Rent-to-own is a relatively uncommon form of financing for a home, but one that more Americans who have been hesitant to buy a home in the past are now noticing. Though the latest data on the housing market shows property values have been falling and will likely continue to do so, as well as the fact that mortgage rates are repeatedly hitting rock bottom, there are a number of economic factors preventing people from buying.
It may appear to be the perfect time to purchase a home, but high unemployment, non-existent savings and poor credit are just a few of the concerns preventing potential homeowners from taking the plunge. Many cannot take advantage of current mortgage rates because of strict lending standards as well. That’s exactly why rent-to-own (also known as lease-option) properties are becoming so attractive.
What Is Rent-to-Own?
Just as it sounds, rent-to-own refers to a payment agreement in which a renter eventually becomes the owner of an item. Rent-to-own agreements can apply to everything from big screen TVs to cars, or in this case, even houses.
When it comes to a rent-to-own home, the renter and seller agree upon a purchase price and then rent is paid each month with a portion of it going toward the eventual down payment. Generally, the rental payment is higher than a traditional rental agreement — for instance, a home that normally rents for $800 would instead go for $1,000 per month under a rent-to-own contract, and a predetermined portion of that would go toward the the down payment.
Depending on the terms of the contract, the buyer will either be required to purchase the home at the end of the lease period, or can decide whether or not to commit to buying. This is a very important term to have clear in the contract, as some buyers find they don’t even qualify to buy the home after the rent-to-own lease is up.
Upside to Renting-to-Own
There can be several benefits to opting for a rent-to-own contract instead of traditional financing:
Down payment made easy: You don’t have to save up for a down payment for years while renting an apartment before finally getting your first home. A lease option lets you save for your house while living in it.
Time to improve credit: When your rent-to-own term is up, you still have to finance the remainder of the purchase price. One of the biggest reasons buyers opt for a lease option in the first place is because their credit isn’t high enough to get a mortgage. Renting-to-own gives you time to improve your credit standing while getting into your home faster.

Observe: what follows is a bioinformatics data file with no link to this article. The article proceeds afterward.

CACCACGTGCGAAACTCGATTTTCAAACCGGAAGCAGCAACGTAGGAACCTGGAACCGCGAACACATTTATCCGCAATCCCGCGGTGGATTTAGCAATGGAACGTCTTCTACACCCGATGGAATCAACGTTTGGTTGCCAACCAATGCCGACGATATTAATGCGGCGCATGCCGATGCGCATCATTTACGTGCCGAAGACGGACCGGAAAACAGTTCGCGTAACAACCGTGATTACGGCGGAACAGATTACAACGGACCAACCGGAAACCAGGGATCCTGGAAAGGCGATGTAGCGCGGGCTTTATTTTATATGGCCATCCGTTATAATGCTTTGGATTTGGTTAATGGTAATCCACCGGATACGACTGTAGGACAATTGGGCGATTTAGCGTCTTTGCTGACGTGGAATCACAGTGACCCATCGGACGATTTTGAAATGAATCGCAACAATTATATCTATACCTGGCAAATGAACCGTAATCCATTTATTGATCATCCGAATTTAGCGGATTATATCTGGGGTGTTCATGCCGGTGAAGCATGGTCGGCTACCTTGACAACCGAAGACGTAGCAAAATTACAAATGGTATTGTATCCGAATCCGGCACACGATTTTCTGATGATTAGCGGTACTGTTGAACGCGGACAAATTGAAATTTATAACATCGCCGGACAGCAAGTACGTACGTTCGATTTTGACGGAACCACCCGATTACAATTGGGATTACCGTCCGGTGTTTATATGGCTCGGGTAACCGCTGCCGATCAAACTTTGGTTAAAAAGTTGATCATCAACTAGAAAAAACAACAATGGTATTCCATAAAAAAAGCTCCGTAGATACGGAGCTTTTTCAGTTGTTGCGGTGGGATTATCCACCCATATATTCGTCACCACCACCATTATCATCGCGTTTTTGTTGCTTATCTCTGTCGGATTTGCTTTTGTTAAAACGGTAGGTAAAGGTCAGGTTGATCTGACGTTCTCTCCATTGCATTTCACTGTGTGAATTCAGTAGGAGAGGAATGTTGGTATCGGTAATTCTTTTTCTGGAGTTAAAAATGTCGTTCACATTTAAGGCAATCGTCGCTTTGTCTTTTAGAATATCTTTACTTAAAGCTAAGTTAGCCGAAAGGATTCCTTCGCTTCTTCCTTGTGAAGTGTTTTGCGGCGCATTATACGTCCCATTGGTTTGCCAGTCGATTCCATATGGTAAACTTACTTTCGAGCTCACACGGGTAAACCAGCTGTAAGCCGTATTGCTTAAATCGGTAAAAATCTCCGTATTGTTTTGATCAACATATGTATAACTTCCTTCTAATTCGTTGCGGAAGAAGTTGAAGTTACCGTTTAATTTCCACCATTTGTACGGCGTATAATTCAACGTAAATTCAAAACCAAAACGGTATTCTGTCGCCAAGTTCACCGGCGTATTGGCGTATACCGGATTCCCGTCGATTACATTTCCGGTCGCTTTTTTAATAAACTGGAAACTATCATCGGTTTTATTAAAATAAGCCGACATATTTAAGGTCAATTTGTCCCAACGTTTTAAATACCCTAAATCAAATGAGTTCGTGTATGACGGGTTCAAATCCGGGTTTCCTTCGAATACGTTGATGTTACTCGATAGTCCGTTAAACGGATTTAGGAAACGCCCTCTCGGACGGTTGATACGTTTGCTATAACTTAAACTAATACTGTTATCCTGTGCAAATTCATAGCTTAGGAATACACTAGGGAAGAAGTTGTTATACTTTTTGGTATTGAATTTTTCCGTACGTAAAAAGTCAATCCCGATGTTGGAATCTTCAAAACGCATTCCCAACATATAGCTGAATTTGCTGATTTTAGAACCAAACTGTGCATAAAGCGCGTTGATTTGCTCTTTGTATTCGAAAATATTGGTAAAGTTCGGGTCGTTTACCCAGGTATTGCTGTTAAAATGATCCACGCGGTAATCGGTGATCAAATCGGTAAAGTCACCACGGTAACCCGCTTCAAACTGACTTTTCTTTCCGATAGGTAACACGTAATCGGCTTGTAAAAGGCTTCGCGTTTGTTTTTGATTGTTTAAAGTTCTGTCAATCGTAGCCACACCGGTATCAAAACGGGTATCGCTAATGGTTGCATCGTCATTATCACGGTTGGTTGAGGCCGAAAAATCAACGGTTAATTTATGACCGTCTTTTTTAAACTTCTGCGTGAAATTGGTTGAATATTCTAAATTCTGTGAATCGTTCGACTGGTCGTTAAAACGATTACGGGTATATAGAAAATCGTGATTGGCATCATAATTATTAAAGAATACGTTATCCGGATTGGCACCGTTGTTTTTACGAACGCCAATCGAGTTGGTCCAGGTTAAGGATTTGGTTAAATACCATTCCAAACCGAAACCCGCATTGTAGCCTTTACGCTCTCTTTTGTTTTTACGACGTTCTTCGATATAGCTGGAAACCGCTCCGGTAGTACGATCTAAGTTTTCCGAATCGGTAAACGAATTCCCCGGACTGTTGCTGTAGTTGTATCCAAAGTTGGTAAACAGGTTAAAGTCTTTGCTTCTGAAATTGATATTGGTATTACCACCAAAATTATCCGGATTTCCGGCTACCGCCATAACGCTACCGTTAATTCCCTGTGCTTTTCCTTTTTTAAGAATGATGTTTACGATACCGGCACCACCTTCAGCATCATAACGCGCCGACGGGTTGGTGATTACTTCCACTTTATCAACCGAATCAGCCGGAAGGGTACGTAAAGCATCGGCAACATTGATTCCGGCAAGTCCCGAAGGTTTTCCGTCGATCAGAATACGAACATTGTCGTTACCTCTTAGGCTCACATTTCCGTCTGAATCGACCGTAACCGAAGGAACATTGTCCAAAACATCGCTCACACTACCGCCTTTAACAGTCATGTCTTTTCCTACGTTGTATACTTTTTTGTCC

Decide if the home is right for you: Rather than committing to a property and neighborhood right off the bat, renting first allows you to get a feel for it all and really decide if you’re a fit.
The Danger of Rent-to-Own Homes
Rent-to-own homes might seem like an obvious choice for anyone struggling to buy a house, but they can also turn into a money pit–especially if the renter either decides not to purchase after all or simply can’t.
- Higher rent: Whether you end up buying the home or not, you will be paying higher rent in the interim than anyone else renting out a comparable home. That may equate to thousands of dollars you could have saved for a bigger down payment while renting a normally-priced property.
- Repairs and maintenance: Usually, when you rent, the landlord is financially responsible for any maintenance or repairs that must be made. However, a rent-to-own contract may require you handle these expenses yourself.
- No investment protection: There are a number of scenarios in which you could lose all the money you’ve put toward a down payment. Whether you are unable to secure financing when the lease term is up, fall behind on payments and get evicted or just decide you don’t want to buy after all, you don’t get that extra money you’ve been paying back.
Rent-to-own is an option that works out well for some buyers, but keep in mind it could end up costing you a lot of money in the long run. More often than not, it is probably better to wait and buy a home when you can truly afford it, rather than gamble on your ability to purchase that home in the future. Of course, it all comes down to your reasoning behind choosing a lease option over traditional financing–just be sure you weigh your options carefully.
This is a guest post from the gang at GoBankingRates.com.